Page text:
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Ange Postecoglou owes a lot to the world game. It brought him the tight-knit circle of friends he’s had since he coached and captained the year 7 soccer team at Prahran High School. Soccer gave him the confidence to resign from a humdrum nine-to-five banking job, and it’s also how he met his wife, Georgia, in 2000. He was coaching South Melbourne and Georgia was the club’s newly appointed marketing manager.

But the game’s influence on Ange’s life and identity doesn’t end there. Since he migrated to Melbourne from Athens as a five year old, soccer has been a glue that has held him close to his parents, particularly his father.

Soccer clubs and match days were social hubs for migrants craving a taste of the homeland they’d left behind. It was no different for Ange’s father, Jim. After a hard week working as a carpenter and cabinetmaker, Jim went to South Melbourne Hellas, where he met new friends and could pretend, for a moment, he was back in Greece. Sharing those moments, Ange revelled in his father’s company.

“Dad introduced me to soccer and I wanted to be close to him. It was the only time I saw him relax,” Ange says. “I started to play footy and got into cricket, but my father wanted to make sure his son didn’t lose the values of the past. We were in an unknown country and he didn’t want me to go into an unknown sport that he didn’t understand. So I became obsessed with football because it gave me a connection to my father.”

That connection is still a major driver for Ange as he has progressed from high school coach to playing senior soccer and then to coaching at national and international level.

“We always talk about migrants coming here for a better life but I’m sure my parents did not have a better life. Things would have been hard for them in Greece but at least they would have been surrounded by family and friends. They came here to give my sister and me the opportunity of a better life,” he says.

“That’s a torch I still carry. I want to make sure I achieve what mum and dad fought for, so hopefully they get some satisfaction out of that. Dad is old school. He didn’t hug me and tell me he loved me every night and he’s still a hard taskmaster today.”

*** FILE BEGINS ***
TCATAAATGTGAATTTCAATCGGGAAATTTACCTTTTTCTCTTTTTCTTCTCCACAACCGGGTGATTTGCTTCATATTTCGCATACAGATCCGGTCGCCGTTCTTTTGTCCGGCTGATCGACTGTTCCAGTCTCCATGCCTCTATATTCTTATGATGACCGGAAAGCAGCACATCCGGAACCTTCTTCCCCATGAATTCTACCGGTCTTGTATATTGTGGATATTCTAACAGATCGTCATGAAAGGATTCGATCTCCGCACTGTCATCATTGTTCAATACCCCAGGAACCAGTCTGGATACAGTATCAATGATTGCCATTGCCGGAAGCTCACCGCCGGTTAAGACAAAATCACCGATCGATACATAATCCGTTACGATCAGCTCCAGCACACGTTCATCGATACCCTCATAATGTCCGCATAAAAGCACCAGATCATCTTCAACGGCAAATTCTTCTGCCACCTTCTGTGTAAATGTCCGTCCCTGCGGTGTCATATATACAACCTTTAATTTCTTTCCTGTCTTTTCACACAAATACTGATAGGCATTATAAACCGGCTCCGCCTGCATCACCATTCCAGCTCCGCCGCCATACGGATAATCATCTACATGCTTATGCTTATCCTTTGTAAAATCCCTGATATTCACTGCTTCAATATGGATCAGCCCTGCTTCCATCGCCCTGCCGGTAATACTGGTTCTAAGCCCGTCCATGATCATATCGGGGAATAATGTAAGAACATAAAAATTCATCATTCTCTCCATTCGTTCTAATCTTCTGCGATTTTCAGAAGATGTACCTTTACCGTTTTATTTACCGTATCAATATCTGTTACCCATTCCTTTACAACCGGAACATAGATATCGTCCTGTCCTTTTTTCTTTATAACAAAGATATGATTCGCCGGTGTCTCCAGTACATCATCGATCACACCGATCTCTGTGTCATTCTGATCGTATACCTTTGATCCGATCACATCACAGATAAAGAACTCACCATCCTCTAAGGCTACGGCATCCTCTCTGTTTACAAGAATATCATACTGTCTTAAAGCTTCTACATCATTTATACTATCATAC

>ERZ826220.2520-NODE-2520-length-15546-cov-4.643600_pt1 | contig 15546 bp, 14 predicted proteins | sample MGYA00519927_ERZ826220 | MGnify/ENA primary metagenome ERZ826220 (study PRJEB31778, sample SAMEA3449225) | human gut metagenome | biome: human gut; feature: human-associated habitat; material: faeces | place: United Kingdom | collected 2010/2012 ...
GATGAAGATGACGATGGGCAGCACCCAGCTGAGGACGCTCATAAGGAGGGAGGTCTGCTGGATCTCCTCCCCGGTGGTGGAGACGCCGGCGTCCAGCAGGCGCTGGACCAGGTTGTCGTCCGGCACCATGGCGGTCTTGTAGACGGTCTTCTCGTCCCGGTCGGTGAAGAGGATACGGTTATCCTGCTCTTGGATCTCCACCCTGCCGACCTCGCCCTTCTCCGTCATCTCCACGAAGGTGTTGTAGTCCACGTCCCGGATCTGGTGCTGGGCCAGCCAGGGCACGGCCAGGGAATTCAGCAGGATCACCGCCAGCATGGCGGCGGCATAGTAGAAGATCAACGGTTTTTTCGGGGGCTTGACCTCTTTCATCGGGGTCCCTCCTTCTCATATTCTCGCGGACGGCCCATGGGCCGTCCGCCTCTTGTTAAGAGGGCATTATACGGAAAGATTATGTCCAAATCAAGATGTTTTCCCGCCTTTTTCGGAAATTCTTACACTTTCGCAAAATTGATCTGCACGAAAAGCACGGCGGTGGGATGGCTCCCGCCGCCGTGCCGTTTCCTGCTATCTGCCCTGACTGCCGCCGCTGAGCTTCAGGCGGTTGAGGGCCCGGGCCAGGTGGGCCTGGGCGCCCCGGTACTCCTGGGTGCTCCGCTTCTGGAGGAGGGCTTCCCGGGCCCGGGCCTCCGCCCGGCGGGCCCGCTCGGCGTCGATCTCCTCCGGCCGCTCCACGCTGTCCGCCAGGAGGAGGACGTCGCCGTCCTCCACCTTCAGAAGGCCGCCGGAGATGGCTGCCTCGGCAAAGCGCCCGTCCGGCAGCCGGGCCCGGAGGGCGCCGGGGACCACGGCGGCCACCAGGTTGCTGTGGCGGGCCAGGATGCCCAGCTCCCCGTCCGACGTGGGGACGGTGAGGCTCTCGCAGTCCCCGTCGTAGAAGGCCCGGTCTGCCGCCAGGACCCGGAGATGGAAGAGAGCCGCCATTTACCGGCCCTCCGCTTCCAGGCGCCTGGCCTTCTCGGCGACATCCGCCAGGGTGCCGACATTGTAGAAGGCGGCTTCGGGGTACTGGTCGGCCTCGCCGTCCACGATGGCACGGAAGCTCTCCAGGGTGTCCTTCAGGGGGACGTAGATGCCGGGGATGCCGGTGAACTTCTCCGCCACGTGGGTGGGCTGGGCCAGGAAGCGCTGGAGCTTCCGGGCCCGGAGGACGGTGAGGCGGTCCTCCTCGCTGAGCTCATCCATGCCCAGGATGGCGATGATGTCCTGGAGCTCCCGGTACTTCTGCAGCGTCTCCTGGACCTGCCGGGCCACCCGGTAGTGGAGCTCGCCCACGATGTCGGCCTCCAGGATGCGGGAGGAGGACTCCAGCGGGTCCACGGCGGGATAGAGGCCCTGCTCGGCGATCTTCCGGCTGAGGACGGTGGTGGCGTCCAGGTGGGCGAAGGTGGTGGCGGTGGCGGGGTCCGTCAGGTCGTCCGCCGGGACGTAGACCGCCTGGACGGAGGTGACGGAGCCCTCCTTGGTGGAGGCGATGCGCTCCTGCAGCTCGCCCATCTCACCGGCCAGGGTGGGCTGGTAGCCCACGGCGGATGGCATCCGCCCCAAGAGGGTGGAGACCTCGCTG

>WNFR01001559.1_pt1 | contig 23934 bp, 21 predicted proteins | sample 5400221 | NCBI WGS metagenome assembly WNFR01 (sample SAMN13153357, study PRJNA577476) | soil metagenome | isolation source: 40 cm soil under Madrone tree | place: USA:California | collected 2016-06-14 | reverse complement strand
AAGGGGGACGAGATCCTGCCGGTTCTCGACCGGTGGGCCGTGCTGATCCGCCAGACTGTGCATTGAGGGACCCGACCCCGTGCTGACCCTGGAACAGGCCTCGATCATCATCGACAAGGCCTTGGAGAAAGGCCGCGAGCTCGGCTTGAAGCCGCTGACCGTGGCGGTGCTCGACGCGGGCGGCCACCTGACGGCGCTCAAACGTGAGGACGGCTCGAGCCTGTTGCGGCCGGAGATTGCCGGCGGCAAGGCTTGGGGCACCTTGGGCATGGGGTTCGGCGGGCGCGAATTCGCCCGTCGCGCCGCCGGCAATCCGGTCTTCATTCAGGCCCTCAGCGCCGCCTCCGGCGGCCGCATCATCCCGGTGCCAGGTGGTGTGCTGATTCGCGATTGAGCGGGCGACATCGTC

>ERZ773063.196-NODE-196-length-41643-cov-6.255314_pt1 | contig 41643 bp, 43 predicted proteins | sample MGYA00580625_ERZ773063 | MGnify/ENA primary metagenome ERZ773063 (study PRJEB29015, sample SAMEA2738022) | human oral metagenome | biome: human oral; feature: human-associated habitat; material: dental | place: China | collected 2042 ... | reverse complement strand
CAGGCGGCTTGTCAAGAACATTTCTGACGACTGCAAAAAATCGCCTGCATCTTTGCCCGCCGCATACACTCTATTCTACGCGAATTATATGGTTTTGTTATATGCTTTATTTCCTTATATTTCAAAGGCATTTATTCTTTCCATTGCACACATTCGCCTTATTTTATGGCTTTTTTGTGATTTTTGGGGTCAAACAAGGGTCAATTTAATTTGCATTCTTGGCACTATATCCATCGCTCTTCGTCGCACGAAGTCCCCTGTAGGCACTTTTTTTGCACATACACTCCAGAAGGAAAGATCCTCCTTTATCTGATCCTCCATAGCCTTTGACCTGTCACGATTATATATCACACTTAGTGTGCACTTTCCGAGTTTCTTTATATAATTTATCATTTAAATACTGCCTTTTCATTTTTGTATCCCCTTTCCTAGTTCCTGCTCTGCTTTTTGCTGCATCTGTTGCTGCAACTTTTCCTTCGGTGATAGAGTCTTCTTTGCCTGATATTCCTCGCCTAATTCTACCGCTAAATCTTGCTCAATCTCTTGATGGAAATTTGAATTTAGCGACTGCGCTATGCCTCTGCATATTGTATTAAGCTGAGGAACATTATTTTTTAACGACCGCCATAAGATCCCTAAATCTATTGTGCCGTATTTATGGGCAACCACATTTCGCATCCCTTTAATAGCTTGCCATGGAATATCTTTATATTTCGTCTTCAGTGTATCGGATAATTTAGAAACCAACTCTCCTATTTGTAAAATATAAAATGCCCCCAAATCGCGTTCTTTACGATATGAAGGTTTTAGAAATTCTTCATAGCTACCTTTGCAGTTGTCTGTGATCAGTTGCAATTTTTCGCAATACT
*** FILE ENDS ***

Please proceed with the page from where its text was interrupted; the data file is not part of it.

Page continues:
Ange Postecoglou. Photo: Matthew Furneaux
Ange Postecoglou. Photo: Matthew Furneaux

Ange laughs when he recalls returning home to Melbourne from Sydney after leading the Socceroos to victory in the 2015 Asian Cup. The final was a hard-fought contest between South Korea and Australia with the home side winning its first Asian Cup in extra time.

“I came home and showed dad the medal and cup and he said, ‘Well done son – but if you’d made a substitution you would have done it in full time’. It annoys the sh-t out of me,” Ange says.

“Mind you, mum says when I’m not around he watches tapes of my games and says how proud he is, but I’ve always felt I was never good enough. That drives me – to have dad one day say, ‘You’ve done OK’. But I almost think I don’t want him to say it so I can maintain that drive to prove myself to him.”

Ange’s playing career ran to 193 senior games for South Melbourne between 1984 and 1993. But it is as a coach that he is most comfortable and confident.

“Playing was always a bit of a struggle. I was aware of my limitations and that allows fear to creep in on the field. I was captain at quite a young age, and I was confident talking about the game, but I had a nervousness about my ability. I never really believed I was a top-class player,” he says frankly.

“I’ve never had that lack of confidence as a coach – it’s not arrogance but just a natural belief in what I do, plus you see progress in certain areas and understand you’ve put the pillars in place to get there and that gives you self-belief. The players and staff know I really believe in the way I coach and lead teams. They understand I am not going to walk away and that gives them the courage to go down that road with me.”

The strategic thinking that is an essential part of the game has fascinated Ange since he was a young kid waiting outside the local newsagency for the latest delivery of British soccer magazines such as Shoot. He’d spend months poring over the pages and he still has those yellowing magazines at home.

Ange Postecoglou. Photo: Matthew Furneaux
Ange Postecoglou. Photo: Matthew Furneaux

From the start, he has been an unflinching coach ready to speak his mind. He describes himself as someone who likes to shake things up, rather than coach with an eye on holding on to his job.

“It’s liberating when you can do your job without worrying if it will end tomorrow. I’ve never worried about contracts or if my job was in jeopardy,” he says. “Probably the one time in my career where I veered away from that is the only time I’ve left feeling unsatisfied and unsuccessful.”

Ange is referring to his departure from coaching the national youth team in 2007. He won the role in 2000 after moving from his position as South Melbourne coach. But he was replaced after Australia failed to qualify for the 2007 FIFA U-20 World Cup. It still irks him.